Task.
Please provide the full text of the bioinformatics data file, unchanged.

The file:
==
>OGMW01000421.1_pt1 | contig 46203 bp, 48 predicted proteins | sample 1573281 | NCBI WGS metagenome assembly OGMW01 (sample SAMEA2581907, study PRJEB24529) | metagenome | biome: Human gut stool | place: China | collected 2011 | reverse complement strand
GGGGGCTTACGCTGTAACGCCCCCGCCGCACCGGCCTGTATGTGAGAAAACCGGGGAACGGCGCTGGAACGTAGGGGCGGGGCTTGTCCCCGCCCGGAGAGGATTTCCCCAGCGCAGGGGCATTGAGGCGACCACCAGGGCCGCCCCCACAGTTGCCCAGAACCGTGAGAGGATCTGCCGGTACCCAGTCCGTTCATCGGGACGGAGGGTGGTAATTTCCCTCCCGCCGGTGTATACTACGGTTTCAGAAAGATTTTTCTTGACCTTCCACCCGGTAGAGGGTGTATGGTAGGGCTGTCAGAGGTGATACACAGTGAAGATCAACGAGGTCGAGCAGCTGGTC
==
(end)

>OGMW01000421.1_pt1 | contig 46203 bp, 48 predicted proteins | sample 1573281 | NCBI WGS metagenome assembly OGMW01 (sample SAMEA2581907, study PRJEB24529) | metagenome | biome: Human gut stool | place: China | collected 2011 | reverse complement strand
GGGGGCTTACGCTGTAACGCCCCCGCCGCACCGGCCTGTATGTGAGAAAACCGGGGAACGGCGCTGGAACGTAGGGGCGGGGCTTGTCCCCGCCCGGAGAGGATTTCCCCAGCGCAGGGGCATTGAGGCGACCACCAGGGCCGCCCCCACAGTTGCCCAGAACCGTGAGAGGATCTGCCGGTACCCAGTCCGTTCATCGGGACGGAGGGTGGTAATTTCCCTCCCGCCGGTGTATACTACGGTTTCAGAAAGATTTTTCTTGACCTTCCACCCGGTAGAGGGTGTATGGTAGGGCTGTCAGAGGTGATACACAGTGAAGATCAACGAGGTCGAGCAGCTGGTC